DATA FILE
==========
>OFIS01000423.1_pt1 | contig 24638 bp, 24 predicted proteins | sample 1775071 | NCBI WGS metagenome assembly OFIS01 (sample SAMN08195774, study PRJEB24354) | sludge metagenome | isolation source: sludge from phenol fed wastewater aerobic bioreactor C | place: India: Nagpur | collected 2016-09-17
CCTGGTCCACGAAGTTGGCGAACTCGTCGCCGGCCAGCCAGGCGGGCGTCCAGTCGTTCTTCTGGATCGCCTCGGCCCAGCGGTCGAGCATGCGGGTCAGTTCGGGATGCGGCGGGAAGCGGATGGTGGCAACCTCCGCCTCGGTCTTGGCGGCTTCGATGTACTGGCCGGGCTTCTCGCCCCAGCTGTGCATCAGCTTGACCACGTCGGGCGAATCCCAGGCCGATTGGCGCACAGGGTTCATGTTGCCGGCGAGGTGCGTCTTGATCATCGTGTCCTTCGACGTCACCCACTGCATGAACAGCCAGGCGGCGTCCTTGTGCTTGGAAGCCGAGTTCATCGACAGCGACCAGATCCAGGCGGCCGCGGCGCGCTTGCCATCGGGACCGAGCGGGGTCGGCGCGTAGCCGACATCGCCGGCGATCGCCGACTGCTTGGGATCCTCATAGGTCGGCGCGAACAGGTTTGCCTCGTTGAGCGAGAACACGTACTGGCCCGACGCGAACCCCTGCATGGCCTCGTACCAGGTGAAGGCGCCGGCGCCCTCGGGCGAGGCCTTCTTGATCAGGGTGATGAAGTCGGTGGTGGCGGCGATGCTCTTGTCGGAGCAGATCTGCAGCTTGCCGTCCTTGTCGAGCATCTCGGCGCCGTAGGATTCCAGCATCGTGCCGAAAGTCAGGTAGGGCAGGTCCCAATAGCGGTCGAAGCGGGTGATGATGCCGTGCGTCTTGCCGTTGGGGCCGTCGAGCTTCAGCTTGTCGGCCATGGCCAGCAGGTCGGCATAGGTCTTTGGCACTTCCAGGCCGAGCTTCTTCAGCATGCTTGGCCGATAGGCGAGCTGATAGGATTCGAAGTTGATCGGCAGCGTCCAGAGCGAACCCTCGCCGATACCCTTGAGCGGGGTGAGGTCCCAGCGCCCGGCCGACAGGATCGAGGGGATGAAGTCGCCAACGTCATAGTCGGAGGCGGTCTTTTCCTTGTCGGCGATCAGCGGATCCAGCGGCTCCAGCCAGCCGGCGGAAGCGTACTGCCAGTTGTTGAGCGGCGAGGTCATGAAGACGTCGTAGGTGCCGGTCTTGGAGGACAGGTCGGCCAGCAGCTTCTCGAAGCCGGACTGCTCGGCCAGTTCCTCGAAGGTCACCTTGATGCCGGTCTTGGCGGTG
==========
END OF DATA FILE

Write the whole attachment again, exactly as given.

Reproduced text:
>OFIS01000423.1_pt1 | contig 24638 bp, 24 predicted proteins | sample 1775071 | NCBI WGS metagenome assembly OFIS01 (sample SAMN08195774, study PRJEB24354) | sludge metagenome | isolation source: sludge from phenol fed wastewater aerobic bioreactor C | place: India: Nagpur | collected 2016-09-17
CCTGGTCCACGAAGTTGGCGAACTCGTCGCCGGCCAGCCAGGCGGGCGTCCAGTCGTTCTTCTGGATCGCCTCGGCCCAGCGGTCGAGCATGCGGGTCAGTTCGGGATGCGGCGGGAAGCGGATGGTGGCAACCTCCGCCTCGGTCTTGGCGGCTTCGATGTACTGGCCGGGCTTCTCGCCCCAGCTGTGCATCAGCTTGACCACGTCGGGCGAATCCCAGGCCGATTGGCGCACAGGGTTCATGTTGCCGGCGAGGTGCGTCTTGATCATCGTGTCCTTCGACGTCACCCACTGCATGAACAGCCAGGCGGCGTCCTTGTGCTTGGAAGCCGAGTTCATCGACAGCGACCAGATCCAGGCGGCCGCGGCGCGCTTGCCATCGGGACCGAGCGGGGTCGGCGCGTAGCCGACATCGCCGGCGATCGCCGACTGCTTGGGATCCTCATAGGTCGGCGCGAACAGGTTTGCCTCGTTGAGCGAGAACACGTACTGGCCCGACGCGAACCCCTGCATGGCCTCGTACCAGGTGAAGGCGCCGGCGCCCTCGGGCGAGGCCTTCTTGATCAGGGTGATGAAGTCGGTGGTGGCGGCGATGCTCTTGTCGGAGCAGATCTGCAGCTTGCCGTCCTTGTCGAGCATCTCGGCGCCGTAGGATTCCAGCATCGTGCCGAAAGTCAGGTAGGGCAGGTCCCAATAGCGGTCGAAGCGGGTGATGATGCCGTGCGTCTTGCCGTTGGGGCCGTCGAGCTTCAGCTTGTCGGCCATGGCCAGCAGGTCGGCATAGGTCTTTGGCACTTCCAGGCCGAGCTTCTTCAGCATGCTTGGCCGATAGGCGAGCTGATAGGATTCGAAGTTGATCGGCAGCGTCCAGAGCGAACCCTCGCCGATACCCTTGAGCGGGGTGAGGTCCCAGCGCCCGGCCGACAGGATCGAGGGGATGAAGTCGCCAACGTCATAGTCGGAGGCGGTCTTTTCCTTGTCGGCGATCAGCGGATCCAGCGGCTCCAGCCAGCCGGCGGAAGCGTACTGCCAGTTGTTGAGCGGCGAGGTCATGAAGACGTCGTAGGTGCCGGTCTTGGAGGACAGGTCGGCCAGCAGCTTCTCGAAGCCGGACTGCTCGGCCAGTTCCTCGAAGGTCACCTTGATGCCGGTCTTGGCGGTG